Posted February 11, 2014 by FreedomPay

Post-Breach Survival Guide for Consumers

Retail security breaches have continued to make news with reports of over 110 million customers’ financial and personal information potentially being compromised.

While those stories may be yesterday’s news, the ramifications will be long lasting and require consumers to be proactive in protecting their financial data. But what can John Q. Public do?
Some tips are evergreen.

For example, check statements often (and contact your financial institution if charges you don’t recognize appear). Don’t respond to texts or e-mails you don’t recognize. Don’t give out personal information. And use common sense when it comes to financial opportunities – if it appears too good to be true, it probably is.

But wait: There’s more you can do.

If you’re one of the unfortunate hundreds of millions affected, many retailers are offering a year of free credit monitoring and identity theft protection. Go to the retailer’s website to receive an activation code for these services. Those who sign up receive a complimentary copy of their credit report, as well as daily credit monitoring, identity theft insurance and personalized assistance access.

Meantime, if you worry about being compromised, change the PIN on your credit or debit card. Change account passwords, too, and don’t use “123456,” “111111,” ”password” or anything else that made the list of the worst passwords of 2013.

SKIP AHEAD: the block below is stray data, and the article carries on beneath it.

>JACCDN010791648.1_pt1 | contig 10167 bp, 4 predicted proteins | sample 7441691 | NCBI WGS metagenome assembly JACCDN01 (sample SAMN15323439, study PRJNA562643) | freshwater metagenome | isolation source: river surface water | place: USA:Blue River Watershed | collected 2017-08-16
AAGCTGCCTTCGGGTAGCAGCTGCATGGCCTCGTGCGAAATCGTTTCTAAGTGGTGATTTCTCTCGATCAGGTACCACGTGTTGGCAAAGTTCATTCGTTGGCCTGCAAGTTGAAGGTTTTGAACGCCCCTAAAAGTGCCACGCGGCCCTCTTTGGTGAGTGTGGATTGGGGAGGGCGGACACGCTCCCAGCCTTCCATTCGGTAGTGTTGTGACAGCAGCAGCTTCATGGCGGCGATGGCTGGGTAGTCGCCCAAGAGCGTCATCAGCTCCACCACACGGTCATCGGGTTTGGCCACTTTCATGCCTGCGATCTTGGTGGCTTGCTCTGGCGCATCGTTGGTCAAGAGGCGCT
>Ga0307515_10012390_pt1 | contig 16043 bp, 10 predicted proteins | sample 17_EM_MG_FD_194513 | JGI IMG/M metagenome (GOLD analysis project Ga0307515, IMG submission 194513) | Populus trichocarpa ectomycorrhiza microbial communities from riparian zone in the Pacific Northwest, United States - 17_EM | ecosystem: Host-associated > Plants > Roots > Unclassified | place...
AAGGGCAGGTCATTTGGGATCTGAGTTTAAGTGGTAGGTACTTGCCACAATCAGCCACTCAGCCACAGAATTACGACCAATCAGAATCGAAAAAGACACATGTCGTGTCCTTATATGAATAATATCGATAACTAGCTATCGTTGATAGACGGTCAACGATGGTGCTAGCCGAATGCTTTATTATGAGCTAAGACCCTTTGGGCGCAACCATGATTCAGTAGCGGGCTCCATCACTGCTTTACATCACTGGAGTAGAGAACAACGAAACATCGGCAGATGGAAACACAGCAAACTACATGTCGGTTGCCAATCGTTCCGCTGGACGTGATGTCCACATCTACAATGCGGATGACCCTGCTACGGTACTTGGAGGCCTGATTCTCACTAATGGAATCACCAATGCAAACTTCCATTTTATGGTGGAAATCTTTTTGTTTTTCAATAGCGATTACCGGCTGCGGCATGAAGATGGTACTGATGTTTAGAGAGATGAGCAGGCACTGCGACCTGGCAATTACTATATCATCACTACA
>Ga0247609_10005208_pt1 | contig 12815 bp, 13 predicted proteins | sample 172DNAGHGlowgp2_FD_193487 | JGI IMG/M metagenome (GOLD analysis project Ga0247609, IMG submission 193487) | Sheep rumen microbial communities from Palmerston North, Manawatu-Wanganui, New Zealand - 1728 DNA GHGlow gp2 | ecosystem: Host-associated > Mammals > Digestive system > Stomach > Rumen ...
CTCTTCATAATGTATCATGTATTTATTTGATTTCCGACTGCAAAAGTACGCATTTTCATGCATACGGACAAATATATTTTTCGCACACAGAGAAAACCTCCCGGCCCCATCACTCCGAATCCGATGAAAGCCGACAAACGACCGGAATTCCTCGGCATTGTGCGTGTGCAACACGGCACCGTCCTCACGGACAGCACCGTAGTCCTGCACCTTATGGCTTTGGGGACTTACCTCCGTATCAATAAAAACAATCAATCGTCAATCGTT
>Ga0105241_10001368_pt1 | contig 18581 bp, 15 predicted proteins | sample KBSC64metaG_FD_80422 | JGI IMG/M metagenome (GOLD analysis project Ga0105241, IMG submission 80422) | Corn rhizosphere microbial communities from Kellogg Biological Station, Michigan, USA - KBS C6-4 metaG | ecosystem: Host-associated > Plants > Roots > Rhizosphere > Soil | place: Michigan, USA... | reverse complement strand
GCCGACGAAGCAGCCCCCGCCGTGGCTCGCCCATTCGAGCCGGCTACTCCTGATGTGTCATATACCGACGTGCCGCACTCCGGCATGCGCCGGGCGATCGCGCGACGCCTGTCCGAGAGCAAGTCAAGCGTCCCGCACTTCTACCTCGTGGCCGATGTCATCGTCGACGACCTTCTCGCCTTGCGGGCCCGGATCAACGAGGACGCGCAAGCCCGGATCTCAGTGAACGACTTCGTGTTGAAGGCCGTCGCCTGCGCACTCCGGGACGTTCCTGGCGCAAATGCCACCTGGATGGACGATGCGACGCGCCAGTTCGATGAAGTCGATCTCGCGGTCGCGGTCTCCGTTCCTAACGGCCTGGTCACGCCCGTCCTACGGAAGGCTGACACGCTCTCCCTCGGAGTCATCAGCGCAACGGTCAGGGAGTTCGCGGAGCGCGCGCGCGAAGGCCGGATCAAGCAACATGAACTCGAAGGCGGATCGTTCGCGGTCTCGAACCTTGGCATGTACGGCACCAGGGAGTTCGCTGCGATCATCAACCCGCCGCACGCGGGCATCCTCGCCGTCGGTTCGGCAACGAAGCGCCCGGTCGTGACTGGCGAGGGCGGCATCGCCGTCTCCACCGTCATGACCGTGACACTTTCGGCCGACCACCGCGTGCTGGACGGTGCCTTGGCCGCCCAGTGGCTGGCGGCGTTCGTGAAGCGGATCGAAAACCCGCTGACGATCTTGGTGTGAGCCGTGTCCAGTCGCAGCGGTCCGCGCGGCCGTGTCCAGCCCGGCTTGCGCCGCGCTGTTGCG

In addition, call one of the credit bureaus and ask them to place a one-call fraud alert on your credit report. Don’t worry about contacting the other two – the one you deal with is legally required to contact the other two. The one-call fraud alert remains in your credit file for at least 90 days and requires creditors to contact you before new accounts are opened or credit lines on existing accounts are increased.

Also consider a credit freeze with the credit bureaus, which shutters your credit reports; no new credit applications can be initiated in your name without your knowledge. By doing so, you receive a personal ID number you can use to “thaw” your credit as needed. Existing lines aren’t impacted by the freeze.

Finally, keep safe by continually educating yourself.

The Consumer Federation of America offers information and links at www.IDTheftInfo.org, as well as tips and a phishing video at www.consumerfed.org/fraud.